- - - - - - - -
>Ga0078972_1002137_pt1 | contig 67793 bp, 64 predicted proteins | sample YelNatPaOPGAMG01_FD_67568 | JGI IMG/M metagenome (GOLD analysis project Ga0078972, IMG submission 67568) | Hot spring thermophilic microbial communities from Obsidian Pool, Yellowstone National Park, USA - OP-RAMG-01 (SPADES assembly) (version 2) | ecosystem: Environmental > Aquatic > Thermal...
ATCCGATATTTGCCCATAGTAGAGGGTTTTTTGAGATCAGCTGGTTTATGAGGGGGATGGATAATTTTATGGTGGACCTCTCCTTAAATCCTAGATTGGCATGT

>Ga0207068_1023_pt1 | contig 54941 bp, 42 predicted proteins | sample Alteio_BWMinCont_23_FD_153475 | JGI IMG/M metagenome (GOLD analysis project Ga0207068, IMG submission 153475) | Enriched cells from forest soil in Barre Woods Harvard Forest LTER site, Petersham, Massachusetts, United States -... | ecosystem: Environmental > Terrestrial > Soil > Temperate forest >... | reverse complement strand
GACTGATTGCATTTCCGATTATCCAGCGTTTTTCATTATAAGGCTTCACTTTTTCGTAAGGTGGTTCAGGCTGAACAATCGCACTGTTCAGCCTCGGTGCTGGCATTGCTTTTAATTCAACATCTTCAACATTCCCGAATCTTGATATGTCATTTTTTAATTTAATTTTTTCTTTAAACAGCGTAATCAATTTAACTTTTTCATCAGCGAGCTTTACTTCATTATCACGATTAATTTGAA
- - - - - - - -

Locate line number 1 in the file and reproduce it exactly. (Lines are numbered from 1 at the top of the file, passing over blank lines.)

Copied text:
>Ga0078972_1002137_pt1 | contig 67793 bp, 64 predicted proteins | sample YelNatPaOPGAMG01_FD_67568 | JGI IMG/M metagenome (GOLD analysis project Ga0078972, IMG submission 67568) | Hot spring thermophilic microbial communities from Obsidian Pool, Yellowstone National Park, USA - OP-RAMG-01 (SPADES assembly) (version 2) | ecosystem: Environmental > Aquatic > Thermal...